Friday, May 2, 2014

Writing the Book on MH 370, the First "Virtual Crash"

When families of the passengers on Malaysia 370 were notified via text message that those aboard the missing jetliner were likely dead, attention focused on the ham handed-ness of such a notification. "Deep sadness and regret" delivered via cell phone just seems wrong. 

There is another significance to this first-ever, intentional digital notification in an air disaster, as pointed out to me last night by the thoughtful and experienced French air accident investigator Olivier Ferrante.

So far, it is a crash with no airplane, no bodies, no crash site, no physical evidence, he told me. "It is a virtual crash until a piece of wreckage is found."

It could be the title for my new book, which ta da!  Penguin Books has just announced it will publish in the near future. I'm not going to steal Ferrante's turn of phrase, just discuss it for a moment. 

NTSB's Swaim examines TWA 800 wiring
With the loss of Malaysia 370, the century-old tradition of examining air accidents by kicking tin, has been eclipsed with something that is not necessarily hands-on.

I remember a photo used in my book on TWA Flight 800, Deadly Departure,  of the NTSB's Bob Swaim examining airplane wiring inch by inch using a magnifying glass. That was 18 years ago. He had a plane to examine.

The Malaysians and their multinational advisors don't even have that. The magnifying glass is this case is the calculator as every scrap of information is considered for how it might be pushed and prodded to reveal something larger than itself. 

Surely this is how Inmarsat pings with one simple dumb function; querying the plane to know if it was still powered, turned out to be the hugely beneficial clue as to where the plane might be.

New Scientist magazine reported yesterday that apps, cameras, accelerometers, and of course text messages on the digital devices of MH 370 passengers could hold clues to what happened as they have done in previous events like the Reno Air Race crash in 2011 and about which I reported for The New York Times after an amazing presentation on this subject by Adam Cybanski of the Canadian National Defense Forces.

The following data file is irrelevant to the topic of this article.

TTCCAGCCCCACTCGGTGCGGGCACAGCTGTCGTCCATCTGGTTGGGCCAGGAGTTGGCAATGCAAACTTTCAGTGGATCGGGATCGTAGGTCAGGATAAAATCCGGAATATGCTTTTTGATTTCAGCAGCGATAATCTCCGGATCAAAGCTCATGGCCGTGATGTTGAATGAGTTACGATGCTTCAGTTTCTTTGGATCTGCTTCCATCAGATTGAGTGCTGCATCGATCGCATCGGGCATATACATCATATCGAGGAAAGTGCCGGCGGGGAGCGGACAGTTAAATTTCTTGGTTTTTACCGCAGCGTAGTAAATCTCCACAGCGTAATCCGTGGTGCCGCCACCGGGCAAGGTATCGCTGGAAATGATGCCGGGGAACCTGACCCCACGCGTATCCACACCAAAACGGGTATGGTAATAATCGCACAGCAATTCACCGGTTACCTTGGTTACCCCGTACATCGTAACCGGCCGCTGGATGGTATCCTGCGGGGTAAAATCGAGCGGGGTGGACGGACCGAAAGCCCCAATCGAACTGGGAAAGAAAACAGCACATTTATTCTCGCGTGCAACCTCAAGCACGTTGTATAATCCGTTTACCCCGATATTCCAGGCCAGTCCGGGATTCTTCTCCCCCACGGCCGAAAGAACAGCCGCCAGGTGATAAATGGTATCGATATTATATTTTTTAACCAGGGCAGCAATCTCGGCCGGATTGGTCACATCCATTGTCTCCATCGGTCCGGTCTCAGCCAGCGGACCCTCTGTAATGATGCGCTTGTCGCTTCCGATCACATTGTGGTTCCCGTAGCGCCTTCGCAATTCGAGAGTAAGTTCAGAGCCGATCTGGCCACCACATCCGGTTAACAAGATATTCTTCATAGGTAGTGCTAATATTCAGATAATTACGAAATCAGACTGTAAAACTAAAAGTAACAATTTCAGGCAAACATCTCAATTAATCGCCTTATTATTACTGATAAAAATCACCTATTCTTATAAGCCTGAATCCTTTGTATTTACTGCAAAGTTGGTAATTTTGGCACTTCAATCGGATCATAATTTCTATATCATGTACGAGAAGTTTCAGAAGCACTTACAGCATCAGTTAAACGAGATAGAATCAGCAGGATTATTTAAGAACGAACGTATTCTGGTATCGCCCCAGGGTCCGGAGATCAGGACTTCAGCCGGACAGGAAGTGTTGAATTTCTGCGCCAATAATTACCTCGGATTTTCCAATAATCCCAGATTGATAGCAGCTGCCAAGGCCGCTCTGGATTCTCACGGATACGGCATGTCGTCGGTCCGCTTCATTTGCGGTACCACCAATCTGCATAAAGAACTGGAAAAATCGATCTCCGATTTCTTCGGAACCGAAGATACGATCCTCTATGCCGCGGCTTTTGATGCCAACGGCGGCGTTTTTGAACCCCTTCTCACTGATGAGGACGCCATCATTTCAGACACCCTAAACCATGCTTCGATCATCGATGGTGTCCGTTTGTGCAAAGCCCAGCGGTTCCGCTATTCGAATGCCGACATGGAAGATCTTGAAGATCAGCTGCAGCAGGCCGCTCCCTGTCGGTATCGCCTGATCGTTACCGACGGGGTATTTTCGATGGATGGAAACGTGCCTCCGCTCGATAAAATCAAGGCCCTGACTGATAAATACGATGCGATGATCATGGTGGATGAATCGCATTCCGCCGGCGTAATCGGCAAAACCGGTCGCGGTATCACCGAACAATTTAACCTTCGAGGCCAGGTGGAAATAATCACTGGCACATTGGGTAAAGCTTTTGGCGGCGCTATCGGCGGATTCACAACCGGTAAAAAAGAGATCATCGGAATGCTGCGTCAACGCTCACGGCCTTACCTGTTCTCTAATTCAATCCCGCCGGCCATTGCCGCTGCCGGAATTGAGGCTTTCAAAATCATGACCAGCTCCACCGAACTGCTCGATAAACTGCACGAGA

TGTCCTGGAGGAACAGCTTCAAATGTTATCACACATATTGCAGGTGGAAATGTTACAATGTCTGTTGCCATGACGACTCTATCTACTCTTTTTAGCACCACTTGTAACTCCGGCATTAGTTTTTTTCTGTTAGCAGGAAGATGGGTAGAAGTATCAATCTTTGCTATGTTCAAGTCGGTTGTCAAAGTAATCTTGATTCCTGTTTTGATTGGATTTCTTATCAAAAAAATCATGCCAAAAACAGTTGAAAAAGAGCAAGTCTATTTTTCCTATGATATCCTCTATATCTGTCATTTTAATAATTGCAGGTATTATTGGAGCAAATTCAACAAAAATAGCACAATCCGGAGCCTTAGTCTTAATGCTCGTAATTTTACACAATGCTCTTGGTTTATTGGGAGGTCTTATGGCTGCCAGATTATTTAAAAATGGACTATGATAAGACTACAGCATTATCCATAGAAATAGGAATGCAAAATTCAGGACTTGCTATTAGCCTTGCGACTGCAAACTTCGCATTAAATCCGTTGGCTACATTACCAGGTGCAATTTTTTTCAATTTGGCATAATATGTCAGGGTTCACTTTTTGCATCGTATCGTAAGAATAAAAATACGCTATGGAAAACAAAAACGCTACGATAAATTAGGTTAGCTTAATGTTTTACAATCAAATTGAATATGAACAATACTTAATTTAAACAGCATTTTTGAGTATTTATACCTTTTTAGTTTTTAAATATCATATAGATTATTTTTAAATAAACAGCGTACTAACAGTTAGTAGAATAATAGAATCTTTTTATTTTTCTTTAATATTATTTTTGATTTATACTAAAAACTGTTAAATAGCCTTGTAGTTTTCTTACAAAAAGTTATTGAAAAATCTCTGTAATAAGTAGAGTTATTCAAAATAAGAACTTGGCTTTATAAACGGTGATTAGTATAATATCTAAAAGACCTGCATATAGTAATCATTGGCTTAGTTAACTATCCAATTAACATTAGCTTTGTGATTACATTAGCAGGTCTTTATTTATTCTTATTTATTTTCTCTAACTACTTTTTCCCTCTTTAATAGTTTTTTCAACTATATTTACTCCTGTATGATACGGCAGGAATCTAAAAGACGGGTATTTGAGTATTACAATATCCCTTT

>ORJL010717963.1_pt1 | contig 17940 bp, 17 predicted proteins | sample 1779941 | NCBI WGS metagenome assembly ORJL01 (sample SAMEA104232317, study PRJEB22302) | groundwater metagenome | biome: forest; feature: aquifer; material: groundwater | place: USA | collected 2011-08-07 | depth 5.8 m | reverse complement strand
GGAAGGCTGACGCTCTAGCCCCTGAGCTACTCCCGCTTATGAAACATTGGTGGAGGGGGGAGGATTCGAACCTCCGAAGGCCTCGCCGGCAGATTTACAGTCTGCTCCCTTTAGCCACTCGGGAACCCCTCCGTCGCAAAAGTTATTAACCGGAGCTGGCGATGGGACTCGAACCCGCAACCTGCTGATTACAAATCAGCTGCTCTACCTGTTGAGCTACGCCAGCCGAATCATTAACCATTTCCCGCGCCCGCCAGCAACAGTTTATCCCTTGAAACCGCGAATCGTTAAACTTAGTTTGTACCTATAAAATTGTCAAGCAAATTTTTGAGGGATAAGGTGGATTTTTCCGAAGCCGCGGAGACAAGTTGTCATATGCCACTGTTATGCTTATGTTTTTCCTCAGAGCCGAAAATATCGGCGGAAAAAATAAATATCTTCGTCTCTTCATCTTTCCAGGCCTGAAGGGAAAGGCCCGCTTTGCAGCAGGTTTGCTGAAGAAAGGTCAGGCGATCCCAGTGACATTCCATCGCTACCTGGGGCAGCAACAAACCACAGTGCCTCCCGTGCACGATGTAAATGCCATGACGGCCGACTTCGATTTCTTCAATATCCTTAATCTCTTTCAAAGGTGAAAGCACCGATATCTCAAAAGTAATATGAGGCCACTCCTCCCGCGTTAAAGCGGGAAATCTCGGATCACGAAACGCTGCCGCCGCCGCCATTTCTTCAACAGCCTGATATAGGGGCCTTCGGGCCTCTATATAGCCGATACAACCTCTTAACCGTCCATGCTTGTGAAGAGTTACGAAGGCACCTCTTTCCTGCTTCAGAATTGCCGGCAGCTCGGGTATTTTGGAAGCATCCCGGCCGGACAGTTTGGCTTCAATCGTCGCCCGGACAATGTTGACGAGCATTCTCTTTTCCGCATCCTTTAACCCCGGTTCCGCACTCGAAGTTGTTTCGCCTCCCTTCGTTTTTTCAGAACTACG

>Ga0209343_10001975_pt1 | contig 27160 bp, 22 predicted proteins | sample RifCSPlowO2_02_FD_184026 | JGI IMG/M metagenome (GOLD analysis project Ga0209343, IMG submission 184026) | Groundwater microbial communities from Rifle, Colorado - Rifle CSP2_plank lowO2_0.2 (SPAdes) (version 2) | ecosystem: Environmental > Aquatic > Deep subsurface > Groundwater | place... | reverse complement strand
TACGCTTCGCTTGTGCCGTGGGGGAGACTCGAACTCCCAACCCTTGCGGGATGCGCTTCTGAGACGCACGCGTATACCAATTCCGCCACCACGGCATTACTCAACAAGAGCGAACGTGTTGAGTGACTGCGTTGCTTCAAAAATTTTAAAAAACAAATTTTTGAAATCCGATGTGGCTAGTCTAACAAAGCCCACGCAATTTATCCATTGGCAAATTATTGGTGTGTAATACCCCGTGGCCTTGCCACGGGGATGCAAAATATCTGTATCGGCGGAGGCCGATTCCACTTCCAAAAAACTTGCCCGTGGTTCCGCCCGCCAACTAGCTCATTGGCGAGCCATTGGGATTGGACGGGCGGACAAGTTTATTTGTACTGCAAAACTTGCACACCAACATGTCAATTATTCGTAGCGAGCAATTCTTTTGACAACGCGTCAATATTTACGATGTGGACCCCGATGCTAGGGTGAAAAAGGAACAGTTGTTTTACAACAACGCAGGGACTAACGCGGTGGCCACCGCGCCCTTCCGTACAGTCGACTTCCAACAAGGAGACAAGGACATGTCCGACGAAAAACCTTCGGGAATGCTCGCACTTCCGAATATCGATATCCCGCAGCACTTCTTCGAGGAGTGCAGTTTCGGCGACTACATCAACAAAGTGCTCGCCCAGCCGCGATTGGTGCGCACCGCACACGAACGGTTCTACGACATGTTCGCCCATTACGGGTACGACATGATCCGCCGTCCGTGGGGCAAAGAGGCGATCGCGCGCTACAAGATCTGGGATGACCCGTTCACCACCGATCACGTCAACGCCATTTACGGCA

Photo courtesy Royal Australian Air Force 
It won't be simple and it makes the enormous presumption that a) the airplane will be found and b) that any of it can be recovered before even getting to c) that these digital devices prove to be useful.

Another new investigative tool, approached with some degree of ambivalence is crowd sourcing.  Throughout the nearly two months of coverage of the accident, technical publications and sites for aviation professionals have taken interested readers on deep dives into obscure subjects. Reading these posts and the comments that follow can provide fresh-eyes insight into technical subjects. 

And while professional investigators are somewhat apprehensive about the amount crackpot postings they may have to wade through, one recently told me, "You never know who is going to give you valuable information," she said. You are one conversation from finding out something truly illuminating.  

In the past, expediency would allow the professionals to bypass the potential jewels of information hidden in a pile of unhelpful suggestions from armchair investigators. In the past, hands on the metal was often enough.  In MH 370 there is nothing, which means that everything might be valuable -even the virtual. 

So you can call Malaysia 370 the virtual crash. You can call it a complex mathematical challenge. Whatever you call it, one thing is for sure. It is the investigation of the future and the future is now. 

The Crash Detectives will be published by Penguin Books in 2016.


Jayhawk said...

I think "virtual crash" may not capture the issue. It suggests the victims were "virtual" humans, which, of course, dehumanizes them and the plight of their families. Alas, the loss of this flight is not a video game--notwithstanding the only evidence of the last hours consists of a few electronic blips.

Frank Van Haste said...

The only phrase I can think of, Christine, that "nails" the situation is the old German "spurlos versenkt" (literally, "sunk with no trace"). Not recommending you use it, as it has connotations regarding unrestricted submarine warfare that don't sit easily here -- but the feeling of mystery fits.


(Incidentally, am I safe in assuming that you're all set with NTSB contacts in this?)

Anonymous said...

There were plenty of clues that Malaysians missed until much later.

Anonymous said...

Malaysia will continue to search to the last foreigner's funds!

But wait until they need ringgit.

Anonymous said...


Anonymous said...

Is there an estimated publication date of your book? Given your reputation I very much want to read it.
As an Australian--where the search is based--I am still intrigued by the report of an oil platform worker of a flaming plane in the waters around Thailand. I believe there were military exercises going on there and the American navy has mistakenly shot down an Iranian civil air flight some years back

Anonymous said...

Another load of Rubbish from a Talking Head, that won't tell us anything we don't already know, that will come to no conclusion, because we don't know, and a lot of losers will buy it.